Journal of Pharmacovigilance and Pharmacotherapeutics (ISSN: 2688-6464)

Article / research article

"Evaluation of Medicinal Therapy of Patients with Primary Immuno Deficiencies"

Auriana Serra Vasconcelos*, Maria de Fátima Menezes Azevedo, Sarah Resende Araújo, Francisco Xavier Saboia Coelho, Vívian Romero Santiago, Natália Ferreira de Oliveira, Marta Maria de França Fonteles, Eudiana Vale Francelino, Nirla Rodrigues Romero

Department of Physiology and Pharmacology, Federal University of Ceara, Fortaleza, Brazil

 *Corresponding author: Auriana Serra Vasconcelos, Department of Physiology and Pharmacology, Federal University of Ceara, Fortaleza, Brazil. Tel: +85986679684; +8532443356; Email: auriana_vasconcelos@hotmail.com

 Received Date: 21 August, 2017; Accepted Date: 21 September, 2017; Published Date:  25 September, 2017

1.                   Abstract

 The study aimed to evaluate the drug therapy of patients with Primary Immunodeficiency (PID) in a pediatric hospital in the Northeast of Brazil. It is a descriptive, prospective and exploratory study, carried out in 3 stages, including: data collection through a questionnaire applied to the caregivers of patients, monitoring of nursing care in the preparation and administration of immunoglobulin and analysis of reports of suspicious reporting adverse reaction to the drug. The study included 16 patients, the majority being male, with a mean age of 11.06 years. It was found that among the types of PID diagnosed, the prevalence was of common variable immunodeficiency, and most reported other diseases, especially infections and diseases of the respiratory tract.

 Regarding the use of domestic drugs, 87.5% (n = 14) cited 26 drugs, with an emphasis on antimicrobials and steroids. Analyzing the suspicions of adverse reaction, 43.75% (n = 7) presented 29 symptoms, with headache and chills being the most common. Based on these records, the possibility of failures in the preparation and administration of the drugs was investigated, with infusion rate and failure to reconstitute identified immunoglobulins. Pharmaceutical interventions were performed: increased infusion times, in-service training on the process of reconstituting drugs for the nursing team and requesting the change of the immunoglobulin brand. As a result, the symptoms related to its administration have ceased. Because they were unforeseen events that resulted in patient harm, the symptoms were classified as Sentinel Events.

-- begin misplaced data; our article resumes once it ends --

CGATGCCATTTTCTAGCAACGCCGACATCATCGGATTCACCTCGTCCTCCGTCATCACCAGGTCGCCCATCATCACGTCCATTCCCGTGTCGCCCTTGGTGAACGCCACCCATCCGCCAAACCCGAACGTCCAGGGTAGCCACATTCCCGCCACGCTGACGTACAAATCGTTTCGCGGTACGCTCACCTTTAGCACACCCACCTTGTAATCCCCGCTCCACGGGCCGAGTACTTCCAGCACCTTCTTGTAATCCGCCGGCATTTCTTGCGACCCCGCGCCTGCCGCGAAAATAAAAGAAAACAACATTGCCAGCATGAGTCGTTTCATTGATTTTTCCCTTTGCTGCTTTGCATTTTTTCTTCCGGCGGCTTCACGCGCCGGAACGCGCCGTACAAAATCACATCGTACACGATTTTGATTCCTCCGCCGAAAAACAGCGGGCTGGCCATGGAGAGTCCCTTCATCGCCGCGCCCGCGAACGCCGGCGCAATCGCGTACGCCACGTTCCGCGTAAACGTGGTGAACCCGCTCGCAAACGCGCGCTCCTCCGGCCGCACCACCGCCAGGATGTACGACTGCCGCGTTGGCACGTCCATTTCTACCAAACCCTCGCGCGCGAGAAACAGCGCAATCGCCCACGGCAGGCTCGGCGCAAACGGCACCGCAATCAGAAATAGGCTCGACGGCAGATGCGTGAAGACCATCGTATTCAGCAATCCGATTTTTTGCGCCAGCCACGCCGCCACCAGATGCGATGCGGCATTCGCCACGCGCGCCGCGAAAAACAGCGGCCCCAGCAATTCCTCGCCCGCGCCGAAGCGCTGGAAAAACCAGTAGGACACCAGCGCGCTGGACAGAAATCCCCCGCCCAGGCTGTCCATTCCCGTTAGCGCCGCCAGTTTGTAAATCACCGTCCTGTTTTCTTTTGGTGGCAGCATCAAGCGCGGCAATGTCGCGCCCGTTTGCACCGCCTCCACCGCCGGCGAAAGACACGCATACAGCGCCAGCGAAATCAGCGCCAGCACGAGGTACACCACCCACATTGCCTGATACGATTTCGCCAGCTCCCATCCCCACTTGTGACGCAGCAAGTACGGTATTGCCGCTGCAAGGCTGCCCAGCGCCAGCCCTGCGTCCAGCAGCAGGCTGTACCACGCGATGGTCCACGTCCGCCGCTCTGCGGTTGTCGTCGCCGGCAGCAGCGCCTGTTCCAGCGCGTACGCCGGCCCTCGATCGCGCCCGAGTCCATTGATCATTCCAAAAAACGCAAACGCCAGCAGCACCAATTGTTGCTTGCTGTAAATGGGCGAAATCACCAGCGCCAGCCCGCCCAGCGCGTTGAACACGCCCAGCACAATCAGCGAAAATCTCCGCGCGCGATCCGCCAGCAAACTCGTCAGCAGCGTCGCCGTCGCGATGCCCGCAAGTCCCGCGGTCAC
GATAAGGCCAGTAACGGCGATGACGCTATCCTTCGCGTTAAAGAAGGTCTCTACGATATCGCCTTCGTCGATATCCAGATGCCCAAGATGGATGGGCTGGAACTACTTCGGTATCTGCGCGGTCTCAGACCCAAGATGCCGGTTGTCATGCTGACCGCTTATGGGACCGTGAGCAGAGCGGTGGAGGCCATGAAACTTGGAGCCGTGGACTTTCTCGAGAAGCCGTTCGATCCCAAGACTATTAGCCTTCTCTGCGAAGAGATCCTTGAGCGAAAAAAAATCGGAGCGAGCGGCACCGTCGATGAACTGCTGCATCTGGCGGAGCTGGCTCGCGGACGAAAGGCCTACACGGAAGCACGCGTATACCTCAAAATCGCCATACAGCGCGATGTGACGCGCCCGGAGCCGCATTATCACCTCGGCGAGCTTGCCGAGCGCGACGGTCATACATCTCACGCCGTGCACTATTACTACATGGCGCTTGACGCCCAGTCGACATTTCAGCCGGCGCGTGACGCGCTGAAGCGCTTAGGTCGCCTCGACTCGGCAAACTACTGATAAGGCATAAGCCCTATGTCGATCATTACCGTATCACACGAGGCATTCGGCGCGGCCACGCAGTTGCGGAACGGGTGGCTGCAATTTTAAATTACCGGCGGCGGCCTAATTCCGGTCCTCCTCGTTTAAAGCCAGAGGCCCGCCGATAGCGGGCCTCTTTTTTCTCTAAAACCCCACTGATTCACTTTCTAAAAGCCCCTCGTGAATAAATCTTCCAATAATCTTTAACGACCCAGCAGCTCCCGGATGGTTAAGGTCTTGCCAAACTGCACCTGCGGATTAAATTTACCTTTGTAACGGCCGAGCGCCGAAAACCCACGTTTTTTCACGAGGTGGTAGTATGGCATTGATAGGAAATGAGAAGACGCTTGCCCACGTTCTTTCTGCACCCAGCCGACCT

2.                   Keywords: Adverse Reaction; Human Immunoglobulin, Pharmaceutical Intervention; Sentinel Event

1.                   Introduction

 The integrity of the immune system is essential for the defense against infectious organisms and their toxic products. Serious disorders can be triggered from defects in one or more components of the immune system, thus characterizing immunodeficiency diseases [1]. Congenital or Primary Immuno Deficiencies (PID) is genetics that result in increased susceptibility to infections and manifest themselves frequently during childhood. Early diagnosis of immuno deficiencies allows for adequate treatment [1].

 The treatment of PIDs involves drugs such as antimicrobials and stereo chemical anti-inflammatory, among others. However, since the last two decades, intravenous immunoglobulin infusion (IVIG) has become the most widely used therapy in the case of diseases of the primary immunodeficiency of the immune system [2]. IV Ig is a biological product derived from blood [3]. Its efficacy is well documented and these products contain almost all IgG class antibodies with preserved functions and traces of IgM and IgA [4] With IV Ig administration, there is a decrease in the incidence and severity of infections, resulting in a better quality of patient's health and significantly reducing morbidity and mortality in patients with Primary Immunodeficiency.

 Human immunoglobulin is presented less than two pharmaceutical forms, solution and lyophilized powder for reconstitution. Instructions on the storage, dispensing and administration to the patient are presented by the manufacturers and in different sources of information to enable its beneficial effects, safe use and quality. With regard to the safety aspects of medicinal products, Pharmacovigilance, defined as science and practice relating to the detection, evaluation, understanding and prevention of adverse effects or any problems related to medicinal products, aims at educating health professionals to a balance between benefit and risk of drugs Commercialized [5]